33. 33. A Complete Utility-Based Agent <ul><li>Utility Function </li></ul><ul><ul><li>a mapping of states onto real numbers </li></ul></ul><ul><ul><li>allows rational decisions in two kinds of situations </li></ul></ul><ul><ul><ul><li>evaluation of the tradeoffs among conflicting goals </li></ul></ul></ul><ul><ul><ul><li>evaluation of competing goals </li></ul></ul></ul>
    34. 34. Utility-Based Agents (Cont.) <ul><li>Preferred world state has higher utility for agent = quality of being useful </li></ul><ul><li>Examples </li></ul><ul><ul><li>quicker, safer, more reliable ways to get where going; </li></ul></ul><ul><ul><li>price comparison shopping </li></ul></ul><ul><ul><li>bidding on items in an auction </li></ul></ul><ul><ul><li>evaluating bids in an auction </li></ul></ul><ul><li>Utility function: state ==> U(state) = measure of happiness </li></ul><ul><li>Search (goal-based) vs. games (utilities). </li></ul>
    35. 35. Shopping Agent Example <ul><li>Navigating: Move around store; avoid obstacles </li></ul><ul><ul><li>Reflex agent: store map precompiled. </li></ul></ul><ul><ul><li>Goal-based agent: create an internal map, reason explicitly about it, use signs and adapt to changes (e.g., specials at the ends of aisles). </li></ul></ul><ul><li>Gathering: Find and put into cart groceries it wants, need to induce objects from percepts. </li></ul><ul><ul><li>Reflex agent: wander and grab items that look good. </li></ul></ul><ul><ul><li>Goal-based agent: shopping list. </li></ul></ul><ul><li>Menu-planning: Generate shopping list, modify list if store is out of some item. </li></ul><ul><ul><li>Goal-based agent: required; what happens when a needed item is not there? Achieve the goal some other way. e.g., no milk cartons: get canned milk or powdered milk. </li></ul></ul><ul><li>Choosing among alternative brands </li></ul><ul><ul><li>utility-based agent: trade off quality for price. </li></ul></ul>
    36. 36. General Architecture for Goal-Based Agents <ul><li>Simple agents do not have access to their own performance measure </li></ul><ul><ul><li>In this case the designer will &quot;hard wire&quot; a goal for the agent, i.e. the designer will choose the goal and build it into the agent </li></ul></ul><ul><li>Similarly, unintelligent agents cannot formulate their own problem </li></ul><ul><ul><li>this formulation must be built-in also </li></ul></ul><ul><li>The while loop above is the &quot;execution phase&quot; of this agent's behavior </li></ul><ul><ul><li>Note that this architecture assumes that the execution phase does not require monitoring of the environment </li></ul></ul>Input percept state  Update-State( state , percept ) goal  Formulate-Goal( state, perf-measure ) search-space  Formulate-Problem ( state, goal ) plan  Search( search-space , goal ) while (plan not empty) do action  Recommendation( plan , state ) plan  Remainder( plan , state ) output action end
    37. 37. Learning Agents <ul><li>Four main components: </li></ul><ul><ul><li>Performance element: the agent function </li></ul></ul><ul><ul><li>Learning element: responsible for making improvements by observing performance </li></ul></ul><ul><ul><li>Critic: gives feedback to learning element by measuring agent’s performance </li></ul></ul><ul><ul><li>Problem generator: suggest other possible courses of actions (exploration) </li></ul></ul>
    38. 38. Search and Knowledge Representation <ul><li>Goal-based and utility-based agents require representation of: </li></ul><ul><ul><li>states within the environment </li></ul></ul><ul><ul><li>actions and effects (effect of an action is transition from the current state to another state) </li></ul></ul><ul><ul><li>goals </li></ul></ul><ul><ul><li>utilities </li></ul></ul><ul><li>Problems can often be formulated as a search problem </li></ul><ul><ul><li>to satisfy a goal, agent must find a sequence of actions (a path in the state-space graph) from the starting state to a goal state. </li></ul></ul><ul><li>To do this efficiently, agents must have the ability to reason with their knowledge about the world and the problem domain </li></ul><ul><ul><li>which path to follow (which action to choose from) next </li></ul></ul><ul><ul><li>how to determine if a goal state is reached OR how decide if a satisfactory state has been reached. </li></ul></ul>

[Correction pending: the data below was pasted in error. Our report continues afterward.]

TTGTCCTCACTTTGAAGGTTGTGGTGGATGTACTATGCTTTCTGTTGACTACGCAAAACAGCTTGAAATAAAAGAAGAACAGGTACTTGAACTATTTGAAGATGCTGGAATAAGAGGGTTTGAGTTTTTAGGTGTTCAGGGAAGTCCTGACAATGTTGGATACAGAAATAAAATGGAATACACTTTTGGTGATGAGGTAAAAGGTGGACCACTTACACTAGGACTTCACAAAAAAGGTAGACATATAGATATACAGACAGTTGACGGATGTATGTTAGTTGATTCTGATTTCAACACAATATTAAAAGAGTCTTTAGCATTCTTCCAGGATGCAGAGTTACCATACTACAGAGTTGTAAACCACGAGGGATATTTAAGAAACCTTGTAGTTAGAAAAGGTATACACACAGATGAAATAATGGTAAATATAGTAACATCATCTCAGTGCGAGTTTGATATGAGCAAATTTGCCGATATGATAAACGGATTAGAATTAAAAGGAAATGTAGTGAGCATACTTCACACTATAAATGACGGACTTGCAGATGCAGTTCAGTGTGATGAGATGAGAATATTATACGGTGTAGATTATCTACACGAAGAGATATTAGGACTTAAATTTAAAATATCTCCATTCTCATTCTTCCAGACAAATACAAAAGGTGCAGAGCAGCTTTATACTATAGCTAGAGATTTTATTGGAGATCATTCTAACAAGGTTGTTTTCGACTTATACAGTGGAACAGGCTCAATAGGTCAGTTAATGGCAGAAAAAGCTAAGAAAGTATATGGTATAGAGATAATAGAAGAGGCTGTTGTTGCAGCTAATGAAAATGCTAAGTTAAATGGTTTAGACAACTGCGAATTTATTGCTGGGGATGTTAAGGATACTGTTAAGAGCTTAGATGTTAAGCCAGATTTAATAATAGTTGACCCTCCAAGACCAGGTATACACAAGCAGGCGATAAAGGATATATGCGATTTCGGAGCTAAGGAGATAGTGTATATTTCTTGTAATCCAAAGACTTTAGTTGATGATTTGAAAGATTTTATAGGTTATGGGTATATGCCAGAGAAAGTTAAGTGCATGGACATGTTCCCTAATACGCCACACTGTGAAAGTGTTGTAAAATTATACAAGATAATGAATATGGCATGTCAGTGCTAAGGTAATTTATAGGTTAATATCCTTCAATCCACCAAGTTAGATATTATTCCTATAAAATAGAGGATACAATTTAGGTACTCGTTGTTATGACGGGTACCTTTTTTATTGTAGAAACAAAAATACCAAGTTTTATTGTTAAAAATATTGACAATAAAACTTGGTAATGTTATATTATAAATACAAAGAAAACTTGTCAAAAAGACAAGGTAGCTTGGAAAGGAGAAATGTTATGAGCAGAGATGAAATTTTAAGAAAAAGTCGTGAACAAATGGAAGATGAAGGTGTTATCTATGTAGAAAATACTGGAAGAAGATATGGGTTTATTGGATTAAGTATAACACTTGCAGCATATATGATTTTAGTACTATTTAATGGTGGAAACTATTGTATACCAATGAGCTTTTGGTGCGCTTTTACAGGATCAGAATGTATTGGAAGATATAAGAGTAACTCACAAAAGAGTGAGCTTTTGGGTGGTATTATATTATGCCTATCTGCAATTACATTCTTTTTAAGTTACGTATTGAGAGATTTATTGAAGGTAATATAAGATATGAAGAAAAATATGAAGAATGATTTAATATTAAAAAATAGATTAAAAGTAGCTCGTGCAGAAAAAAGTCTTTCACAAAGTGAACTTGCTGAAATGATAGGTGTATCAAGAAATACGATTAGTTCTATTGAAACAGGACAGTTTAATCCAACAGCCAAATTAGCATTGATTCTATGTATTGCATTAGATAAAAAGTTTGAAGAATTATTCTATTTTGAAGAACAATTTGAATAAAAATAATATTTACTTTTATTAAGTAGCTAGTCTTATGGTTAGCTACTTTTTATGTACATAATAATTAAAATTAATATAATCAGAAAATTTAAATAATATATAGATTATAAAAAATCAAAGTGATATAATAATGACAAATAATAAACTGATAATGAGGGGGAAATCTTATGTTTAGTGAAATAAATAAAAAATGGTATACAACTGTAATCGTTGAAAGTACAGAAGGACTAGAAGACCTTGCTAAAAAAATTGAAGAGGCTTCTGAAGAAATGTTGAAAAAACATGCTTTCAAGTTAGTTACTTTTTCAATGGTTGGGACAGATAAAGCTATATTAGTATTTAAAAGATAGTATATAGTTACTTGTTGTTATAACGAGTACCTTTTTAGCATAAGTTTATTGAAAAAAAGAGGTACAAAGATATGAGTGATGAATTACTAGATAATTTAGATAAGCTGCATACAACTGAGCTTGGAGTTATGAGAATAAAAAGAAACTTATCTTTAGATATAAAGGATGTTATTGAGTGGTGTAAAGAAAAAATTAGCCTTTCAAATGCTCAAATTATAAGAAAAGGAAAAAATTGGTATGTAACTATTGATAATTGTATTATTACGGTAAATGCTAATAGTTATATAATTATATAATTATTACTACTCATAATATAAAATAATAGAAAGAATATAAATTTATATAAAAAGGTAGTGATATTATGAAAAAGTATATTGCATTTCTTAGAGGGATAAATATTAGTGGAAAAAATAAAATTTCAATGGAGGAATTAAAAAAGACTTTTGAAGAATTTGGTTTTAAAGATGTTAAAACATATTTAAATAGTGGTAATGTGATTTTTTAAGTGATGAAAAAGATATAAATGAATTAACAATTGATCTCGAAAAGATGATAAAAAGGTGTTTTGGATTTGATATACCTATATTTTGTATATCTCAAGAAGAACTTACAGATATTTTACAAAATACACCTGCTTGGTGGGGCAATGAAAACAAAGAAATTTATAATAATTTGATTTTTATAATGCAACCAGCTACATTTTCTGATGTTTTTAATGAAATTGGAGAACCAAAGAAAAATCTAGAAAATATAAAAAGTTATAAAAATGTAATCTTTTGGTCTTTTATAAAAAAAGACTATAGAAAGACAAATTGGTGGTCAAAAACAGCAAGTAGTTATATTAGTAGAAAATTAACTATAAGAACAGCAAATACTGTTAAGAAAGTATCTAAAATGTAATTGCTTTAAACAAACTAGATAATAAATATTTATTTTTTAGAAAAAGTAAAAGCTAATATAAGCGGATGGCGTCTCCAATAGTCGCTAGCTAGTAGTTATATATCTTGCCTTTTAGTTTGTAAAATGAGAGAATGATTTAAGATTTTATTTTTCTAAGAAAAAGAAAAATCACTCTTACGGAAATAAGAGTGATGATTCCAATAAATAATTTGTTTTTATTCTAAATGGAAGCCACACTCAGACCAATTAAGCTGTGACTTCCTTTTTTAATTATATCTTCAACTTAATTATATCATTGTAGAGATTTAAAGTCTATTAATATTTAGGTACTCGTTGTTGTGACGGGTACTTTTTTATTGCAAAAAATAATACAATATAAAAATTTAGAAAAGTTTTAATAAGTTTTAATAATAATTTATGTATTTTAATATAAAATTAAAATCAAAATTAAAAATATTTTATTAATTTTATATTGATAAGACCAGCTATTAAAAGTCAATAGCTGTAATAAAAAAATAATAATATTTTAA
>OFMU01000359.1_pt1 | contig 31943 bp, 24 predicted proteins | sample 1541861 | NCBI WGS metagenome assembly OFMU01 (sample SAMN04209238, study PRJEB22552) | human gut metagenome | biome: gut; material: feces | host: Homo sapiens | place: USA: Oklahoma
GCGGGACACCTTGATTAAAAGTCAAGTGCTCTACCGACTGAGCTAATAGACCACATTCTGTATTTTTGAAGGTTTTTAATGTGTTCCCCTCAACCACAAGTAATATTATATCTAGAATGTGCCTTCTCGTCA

39. 39. Intelligent Agent Summary <ul><li>An agent perceives and acts in an environment. It has an architecture and is implemented by a program. </li></ul><ul><li>An ideal agent always chooses the action which maximizes its expected performance, given the percept sequence received so far. </li></ul><ul><li>An autonomous agent uses its own experience rather than built-in knowledge of the environment by the designer. </li></ul><ul><li>An agent program maps from a percept to an action and updates its internal state. </li></ul><ul><li>Reflex agents respond immediately to percepts. </li></ul><ul><li>Goal-based agents act in order to achieve their goal(s). </li></ul><ul><li>Utility-based agents maximize their own utility function. </li></ul>
    40. 40. Exercise <ul><li>Do Exercise 1.3, on Page 30 </li></ul><ul><ul><li>You can find out about the Loebner Prize at: </li></ul></ul><ul><ul><li>http://www.loebner.net/Prizef/loebner-prize.html </li></ul></ul><ul><ul><li>Also (for discussion) look at exercise 1.2 and read the material on the Turing Test at: </li></ul></ul><ul><ul><li>http://plato.stanford.edu/entries/turing-test/ </li></ul></ul><ul><li>Read the article by Jennings and Wooldridge (“Applications of Intelligent Agents”). Compare and contrast the definitions of agents and intelligent agents as given by Russell and Norvig (in the text book) and and in the article. </li></ul>
    41. 41. Exercise <ul><li>News Filtering Internet Agent </li></ul><ul><ul><li>uses a static user profile (e.g., a set of keywords specified by the user) </li></ul></ul><ul><ul><li>on a regular basis, searches a specified news site (e.g., Reuters or AP) for news stories that match the user profile </li></ul></ul><ul><ul><li>can search through the site by following links from page to page </li></ul></ul><ul><ul><li>presents a set of links to the matching stories that have not been read before (matching based on the number of words from the profile occurring in the news story) </li></ul></ul><ul><li>(1) Give a detailed PEAS description for the news filtering agent </li></ul><ul><li>(2) Characterize the environment type (as being observable, deterministic, episodic, static, etc). </li></ul>